Several years ago, I wrote an article for ESPN explaining how Italian football is at its best from the kick-off until the final whistle. The best part, very often, is what you see out there on the pitch, and the best characters are those wearing a football shirt, and they are the best characters because of what they do during a match.
Everything else – the rotten state of grounds and sometimes the poor sporting culture of those who sit or stand in them, the unreliable owners and chairmen, the media, the match-fixing scandals that seem to plague it every other year – is best ignored, or kept at an arm’s length, lest it get in the way and spoil the show.
What constitutes “Italian football”, though, can be debated. The Azzurri being, after their fifth match at Euro 2012, perhaps the best side of the tournament in terms of entertainment, once they finally showed they can turn chances into goals, does not translate into a sudden improvement of the state of the game, just as going out in the first round of the World Cup two years ago never meant that Serie A had been devalued.
It’s the same principle as can be applied to Champions League success: too much is made each year of results that sometimes depend upon a single goal or miss. General trends are more telling for the very reason that they are measured over a longer period of time than one or two campaigns.
Celebrating Italy’s great performances at Euro 2012 as a catharsis for the whole of Italian football, as some will inevitably do, would also unnecessarily take some attention away from the fantastic job Cesare Prandelli has done with the squad and in front of the media. The only blemish on his record has been his indulgence in excuse-making when he noted, right after the England game, that Germany had had two extra days’ rest, which actually did not appear to have any influence on the outcome of the semi-final.
Italy seemed fresher and were confident on Thursday; they held the ball when they had to and sprung forward when the circumstances allowed. Having an Andrea Pirlo, with quality assistance from Daniele De Rossi and Claudio Marchisio, means you can pass the ball in tight spaces without giving it away, but the addition of another good passer in Riccardo Montolivo makes for a more effective creative force. It was the former Fiorentina midfielder’s 40-yard pass to Mario Balotelli that broke the game open, and this writer, a long-time fan of Montolivo’s composure and decency – even more so after reading constant, oblique criticism suggesting he is not a player who can elevate the play of his team-mates – broke into a smile while watching that.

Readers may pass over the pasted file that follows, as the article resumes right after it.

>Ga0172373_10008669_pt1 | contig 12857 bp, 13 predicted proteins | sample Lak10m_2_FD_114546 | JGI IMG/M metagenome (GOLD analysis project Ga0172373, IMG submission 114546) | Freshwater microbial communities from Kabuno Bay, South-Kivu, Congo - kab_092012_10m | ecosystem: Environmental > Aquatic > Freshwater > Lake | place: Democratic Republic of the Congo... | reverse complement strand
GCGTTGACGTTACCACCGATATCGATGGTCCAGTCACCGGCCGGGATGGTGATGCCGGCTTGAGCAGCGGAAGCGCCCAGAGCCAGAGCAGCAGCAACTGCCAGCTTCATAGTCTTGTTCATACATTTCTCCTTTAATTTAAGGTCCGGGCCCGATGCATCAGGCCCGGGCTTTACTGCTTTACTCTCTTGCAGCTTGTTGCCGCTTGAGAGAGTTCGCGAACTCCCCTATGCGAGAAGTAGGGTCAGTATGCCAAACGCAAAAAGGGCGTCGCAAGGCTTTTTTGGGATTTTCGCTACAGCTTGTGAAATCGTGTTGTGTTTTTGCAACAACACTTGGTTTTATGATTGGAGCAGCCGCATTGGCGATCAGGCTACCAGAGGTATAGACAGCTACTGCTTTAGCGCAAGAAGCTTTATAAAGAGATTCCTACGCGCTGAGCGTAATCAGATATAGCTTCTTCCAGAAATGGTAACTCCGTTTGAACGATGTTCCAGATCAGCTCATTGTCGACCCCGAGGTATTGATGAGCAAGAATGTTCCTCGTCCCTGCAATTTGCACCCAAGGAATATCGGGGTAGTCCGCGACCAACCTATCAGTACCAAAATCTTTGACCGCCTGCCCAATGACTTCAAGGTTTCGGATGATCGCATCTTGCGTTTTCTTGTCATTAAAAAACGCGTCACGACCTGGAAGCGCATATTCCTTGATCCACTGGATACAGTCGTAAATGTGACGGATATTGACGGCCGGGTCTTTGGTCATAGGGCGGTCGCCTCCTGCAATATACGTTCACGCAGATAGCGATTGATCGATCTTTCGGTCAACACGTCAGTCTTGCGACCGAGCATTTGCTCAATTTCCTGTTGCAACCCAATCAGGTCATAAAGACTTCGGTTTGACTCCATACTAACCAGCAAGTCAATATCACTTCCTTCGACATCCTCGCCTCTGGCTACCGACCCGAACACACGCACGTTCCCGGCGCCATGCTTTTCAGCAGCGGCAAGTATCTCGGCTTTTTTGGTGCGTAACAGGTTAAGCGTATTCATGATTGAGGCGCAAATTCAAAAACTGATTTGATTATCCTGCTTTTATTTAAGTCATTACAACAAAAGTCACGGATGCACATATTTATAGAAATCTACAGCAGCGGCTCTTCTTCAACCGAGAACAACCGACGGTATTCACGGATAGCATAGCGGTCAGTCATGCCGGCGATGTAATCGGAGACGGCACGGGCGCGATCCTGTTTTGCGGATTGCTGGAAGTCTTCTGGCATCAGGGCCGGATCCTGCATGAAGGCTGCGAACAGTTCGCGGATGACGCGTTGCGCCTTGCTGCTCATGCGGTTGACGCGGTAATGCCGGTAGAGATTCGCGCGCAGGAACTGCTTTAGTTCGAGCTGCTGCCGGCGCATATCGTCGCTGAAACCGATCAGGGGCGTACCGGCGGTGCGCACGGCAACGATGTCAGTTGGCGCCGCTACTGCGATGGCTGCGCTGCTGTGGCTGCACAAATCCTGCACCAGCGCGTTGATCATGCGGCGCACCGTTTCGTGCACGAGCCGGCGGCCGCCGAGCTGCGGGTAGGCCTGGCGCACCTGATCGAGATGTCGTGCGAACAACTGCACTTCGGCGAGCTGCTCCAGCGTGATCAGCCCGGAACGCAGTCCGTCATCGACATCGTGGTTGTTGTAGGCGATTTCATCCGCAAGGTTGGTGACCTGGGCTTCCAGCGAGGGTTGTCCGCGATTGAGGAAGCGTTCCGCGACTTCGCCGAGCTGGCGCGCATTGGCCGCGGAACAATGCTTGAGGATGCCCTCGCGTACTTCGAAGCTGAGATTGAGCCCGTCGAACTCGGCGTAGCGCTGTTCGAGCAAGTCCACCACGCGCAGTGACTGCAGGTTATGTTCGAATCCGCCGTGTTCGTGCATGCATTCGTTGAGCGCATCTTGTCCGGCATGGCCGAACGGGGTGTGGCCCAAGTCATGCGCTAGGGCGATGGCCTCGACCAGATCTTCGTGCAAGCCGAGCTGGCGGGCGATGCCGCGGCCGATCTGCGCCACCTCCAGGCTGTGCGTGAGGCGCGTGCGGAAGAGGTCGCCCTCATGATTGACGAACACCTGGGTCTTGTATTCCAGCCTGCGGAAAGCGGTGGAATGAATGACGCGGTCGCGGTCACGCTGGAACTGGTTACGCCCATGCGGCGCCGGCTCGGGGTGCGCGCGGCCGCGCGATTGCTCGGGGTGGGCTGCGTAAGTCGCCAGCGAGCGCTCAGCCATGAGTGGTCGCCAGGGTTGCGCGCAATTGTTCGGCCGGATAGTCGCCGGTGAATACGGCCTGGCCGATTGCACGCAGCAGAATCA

As for Balotelli, the goals he scored showed his almost limitless potential, and were perhaps much more indicative of his class than the one he had against Ireland, which basically consisted of an easy – for a professional – volley while leaning on an opponent for balance. For his first in the semi-final, Balotelli positioned himself in anticipation of a cross as Antonio Cassano evaded Mats Hummels’ ill-timed attempt to dispossess him, and it played out exactly in that manner; for the second, his good control and powerful finish were also evidence of the kind of confidence Mario seems to have more as a player, even on his off days, than as a man thrown out to perform in front of thousands of people. The fact he celebrated the first goal, as opposed to pouting, will also endear him to those – this writer included – that have always been sceptical of his behaviour and never liked the easy passes he seems to have been given by his apologists.